Holy vs Sacred

This coming Friday is not only the 13th of the month, but it also co-incides with a full moon. And my pagan circle does full moon circles on the nearest Friday. That makes this Friday more than a little bit special. So special, in fact, that I considered asking permission to leave work early on Friday on the grounds that it was a holy day. Except I didn’t really want to use that phrase. However I could call it sacred.

But is there a difference? That got me thinking.

Wikipedia says they are the same. Well, actually one redirects to the other with no mention of the difference. In the Evangelical Christian churches, the word “holy” is fairly widespread. It appears in songs, it appears in creeds and prayers. It appears in scripture and pastors even talk about it from time to time.

But the word “sacred” is rather rarer, in my experience.

I’ve understand that more Catholic and more Orthodox Christianity have a better idea of what “sacred” means. Unlike evangelical churches, they tend to have items that they do call “sacred”. These are items used in particular rituals and only those rituals. There are probably special rituals for making the sacred to begin with: this is a practice called consecration.  This is a lot more like how Pagan practices work, so far as I understand it. I’ve commented before how this is all largely missing from Evangelical churches.

I can’t call just anything “holy”. This is a term I can’t easily imagine as anything other than a pre-existing condition. Like Yahweh is holy. But “sacred” is different: this feels like the result of a process. You make things sacred – and then they are set apart for special purposes, often ritualistic purpose. They can lose their sacredness, too. Then they have to be consecrated again. I made the objects on my alter sacred. Or at least, sacred to me. They are only for the alter. Most items have been purpose sourced, but one was not. I re-purposed a kitchen knife as my athame. It is not a kitchen knife anymore and were I to use it so, I would want to re-consecrate it.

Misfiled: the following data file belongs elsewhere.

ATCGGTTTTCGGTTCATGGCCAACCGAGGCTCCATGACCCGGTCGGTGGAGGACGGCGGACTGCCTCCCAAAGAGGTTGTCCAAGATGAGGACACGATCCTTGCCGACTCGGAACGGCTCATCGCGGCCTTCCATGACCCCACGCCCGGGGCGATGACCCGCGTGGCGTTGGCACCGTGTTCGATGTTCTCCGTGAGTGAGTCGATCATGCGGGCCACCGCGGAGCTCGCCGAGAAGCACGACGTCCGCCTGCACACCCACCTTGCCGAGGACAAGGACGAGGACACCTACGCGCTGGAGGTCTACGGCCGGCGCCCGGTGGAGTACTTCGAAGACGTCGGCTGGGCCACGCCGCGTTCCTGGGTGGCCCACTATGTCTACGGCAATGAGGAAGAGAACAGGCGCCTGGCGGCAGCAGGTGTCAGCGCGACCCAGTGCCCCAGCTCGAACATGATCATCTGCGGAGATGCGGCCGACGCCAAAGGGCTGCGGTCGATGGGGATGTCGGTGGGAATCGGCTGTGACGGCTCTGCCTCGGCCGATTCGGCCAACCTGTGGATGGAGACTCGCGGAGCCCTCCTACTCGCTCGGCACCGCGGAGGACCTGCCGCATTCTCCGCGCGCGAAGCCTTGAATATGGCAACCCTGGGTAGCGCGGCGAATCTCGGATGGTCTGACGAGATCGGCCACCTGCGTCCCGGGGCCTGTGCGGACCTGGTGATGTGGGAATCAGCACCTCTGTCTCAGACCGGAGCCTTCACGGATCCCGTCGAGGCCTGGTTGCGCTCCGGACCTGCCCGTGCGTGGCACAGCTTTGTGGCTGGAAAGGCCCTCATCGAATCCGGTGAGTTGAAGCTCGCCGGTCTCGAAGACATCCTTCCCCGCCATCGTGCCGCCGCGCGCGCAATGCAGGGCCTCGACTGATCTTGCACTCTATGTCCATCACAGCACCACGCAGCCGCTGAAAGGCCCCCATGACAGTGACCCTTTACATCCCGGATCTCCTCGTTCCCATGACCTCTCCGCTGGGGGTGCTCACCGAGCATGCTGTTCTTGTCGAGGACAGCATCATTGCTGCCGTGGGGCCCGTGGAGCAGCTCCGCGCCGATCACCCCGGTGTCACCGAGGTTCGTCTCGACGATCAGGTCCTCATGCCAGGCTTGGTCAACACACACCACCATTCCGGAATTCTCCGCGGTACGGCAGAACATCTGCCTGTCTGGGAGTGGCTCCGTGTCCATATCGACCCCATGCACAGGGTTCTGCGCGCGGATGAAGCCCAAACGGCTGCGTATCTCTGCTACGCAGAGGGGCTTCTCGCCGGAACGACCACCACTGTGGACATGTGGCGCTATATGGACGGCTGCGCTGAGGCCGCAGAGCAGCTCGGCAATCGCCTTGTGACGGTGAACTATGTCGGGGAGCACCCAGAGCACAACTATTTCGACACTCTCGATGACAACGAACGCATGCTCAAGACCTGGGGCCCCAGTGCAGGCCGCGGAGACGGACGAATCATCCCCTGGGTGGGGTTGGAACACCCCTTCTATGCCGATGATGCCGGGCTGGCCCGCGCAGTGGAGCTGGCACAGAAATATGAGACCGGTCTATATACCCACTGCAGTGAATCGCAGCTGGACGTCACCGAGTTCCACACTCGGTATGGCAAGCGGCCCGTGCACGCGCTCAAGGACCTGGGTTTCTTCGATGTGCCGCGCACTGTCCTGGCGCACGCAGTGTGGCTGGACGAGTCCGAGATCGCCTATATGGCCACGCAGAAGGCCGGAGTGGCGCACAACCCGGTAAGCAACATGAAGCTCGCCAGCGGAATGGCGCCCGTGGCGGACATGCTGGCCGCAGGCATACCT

But that’s objects. Items. Tools, if you will. Days are quite different.

To many Christians, Sunday is a holy day. The activities the religion of Christianity expects and has created for that day define the holiness. Paganism and Wicca also have times in the calendar that the religion defines as holy or sacred. For the large part this is the full moon (and to a lesser extent the new or dark moon) as well as the eight sabbats throughout the year. These are really no less holy or sacred than Christianity’s Sunday.

And that’s where I get tangled with terminology again. Has the church made their Sunday sacred? Or has it been given to them as holy? Does it even matter? If I stick with that distinction between holy and sacred, then I can only regard the full moon evenings (when we do the circles) as sacred because it is meaning that has been added. I’ve added this. For me.

It also leaves the term “holy” behind with Christianity. Meanwhile, I can use “sacred” simply because my church so rarely did.

They can have their “holy”. I prefer “sacred” anyway. It means I (or someone else) has actively done something to consecrate it. We tend to value things more that we’ve worked over, after all.

 

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This entry was posted in Belief, Christianity, Church, Ritual, Sacred, Uncategorized, Wicca and tagged , , . Bookmark the permalink.

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